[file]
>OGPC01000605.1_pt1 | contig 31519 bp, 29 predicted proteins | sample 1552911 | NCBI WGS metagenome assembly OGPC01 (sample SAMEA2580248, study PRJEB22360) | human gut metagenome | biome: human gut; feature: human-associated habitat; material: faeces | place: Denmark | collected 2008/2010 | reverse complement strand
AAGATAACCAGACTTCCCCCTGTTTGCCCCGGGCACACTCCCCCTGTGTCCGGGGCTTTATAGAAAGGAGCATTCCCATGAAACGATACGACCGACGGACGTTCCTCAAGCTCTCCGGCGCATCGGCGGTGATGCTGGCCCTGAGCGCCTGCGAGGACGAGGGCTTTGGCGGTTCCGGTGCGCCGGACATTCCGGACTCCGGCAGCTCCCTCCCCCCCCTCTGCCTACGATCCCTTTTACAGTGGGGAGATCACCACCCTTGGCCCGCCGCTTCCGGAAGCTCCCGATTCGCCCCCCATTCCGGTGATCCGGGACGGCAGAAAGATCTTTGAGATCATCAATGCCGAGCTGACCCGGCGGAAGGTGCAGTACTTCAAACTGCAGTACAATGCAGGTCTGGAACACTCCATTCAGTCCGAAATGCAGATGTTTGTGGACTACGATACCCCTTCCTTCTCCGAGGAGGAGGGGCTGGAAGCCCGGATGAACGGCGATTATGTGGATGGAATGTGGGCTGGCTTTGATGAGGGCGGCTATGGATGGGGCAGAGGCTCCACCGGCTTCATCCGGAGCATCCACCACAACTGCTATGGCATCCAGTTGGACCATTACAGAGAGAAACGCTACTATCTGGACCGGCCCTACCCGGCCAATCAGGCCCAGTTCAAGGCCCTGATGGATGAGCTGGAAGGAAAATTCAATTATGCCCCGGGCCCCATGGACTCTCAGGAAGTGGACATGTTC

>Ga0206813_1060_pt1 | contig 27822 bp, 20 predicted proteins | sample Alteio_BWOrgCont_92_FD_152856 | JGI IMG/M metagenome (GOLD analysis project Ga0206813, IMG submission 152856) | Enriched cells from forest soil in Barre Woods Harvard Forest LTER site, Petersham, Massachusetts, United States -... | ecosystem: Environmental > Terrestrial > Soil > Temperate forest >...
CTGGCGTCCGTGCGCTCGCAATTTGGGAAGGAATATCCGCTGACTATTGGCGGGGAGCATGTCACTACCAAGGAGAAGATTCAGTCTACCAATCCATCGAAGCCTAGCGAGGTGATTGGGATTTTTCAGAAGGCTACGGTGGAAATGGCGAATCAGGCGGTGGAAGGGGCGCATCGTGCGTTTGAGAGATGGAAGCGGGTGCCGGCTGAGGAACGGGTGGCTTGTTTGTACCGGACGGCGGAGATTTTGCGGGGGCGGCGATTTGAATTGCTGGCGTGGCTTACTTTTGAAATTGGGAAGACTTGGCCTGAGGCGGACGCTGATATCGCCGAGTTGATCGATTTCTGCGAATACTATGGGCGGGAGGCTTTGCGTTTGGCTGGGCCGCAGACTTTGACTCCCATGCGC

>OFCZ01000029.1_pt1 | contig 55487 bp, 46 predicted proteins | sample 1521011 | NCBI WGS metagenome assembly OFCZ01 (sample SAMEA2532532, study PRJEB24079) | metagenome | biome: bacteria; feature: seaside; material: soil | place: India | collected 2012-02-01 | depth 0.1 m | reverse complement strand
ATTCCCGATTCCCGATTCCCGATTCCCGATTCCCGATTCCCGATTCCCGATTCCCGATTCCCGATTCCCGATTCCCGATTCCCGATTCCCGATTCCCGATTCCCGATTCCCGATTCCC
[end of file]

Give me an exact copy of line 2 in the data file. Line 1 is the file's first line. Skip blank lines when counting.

AAGATAACCAGACTTCCCCCTGTTTGCCCCGGGCACACTCCCCCTGTGTCCGGGGCTTTATAGAAAGGAGCATTCCCATGAAACGATACGACCGACGGACGTTCCTCAAGCTCTCCGGCGCATCGGCGGTGATGCTGGCCCTGAGCGCCTGCGAGGACGAGGGCTTTGGCGGTTCCGGTGCGCCGGACATTCCGGACTCCGGCAGCTCCCTCCCCCCCCTCTGCCTACGATCCCTTTTACAGTGGGGAGATCACCACCCTTGGCCCGCCGCTTCCGGAAGCTCCCGATTCGCCCCCCATTCCGGTGATCCGGGACGGCAGAAAGATCTTTGAGATCATCAATGCCGAGCTGACCCGGCGGAAGGTGCAGTACTTCAAACTGCAGTACAATGCAGGTCTGGAACACTCCATTCAGTCCGAAATGCAGATGTTTGTGGACTACGATACCCCTTCCTTCTCCGAGGAGGAGGGGCTGGAAGCCCGGATGAACGGCGATTATGTGGATGGAATGTGGGCTGGCTTTGATGAGGGCGGCTATGGATGGGGCAGAGGCTCCACCGGCTTCATCCGGAGCATCCACCACAACTGCTATGGCATCCAGTTGGACCATTACAGAGAGAAACGCTACTATCTGGACCGGCCCTACCCGGCCAATCAGGCCCAGTTCAAGGCCCTGATGGATGAGCTGGAAGGAAAATTCAATTATGCCCCGGGCCCCATGGACTCTCAGGAAGTGGACATGTTC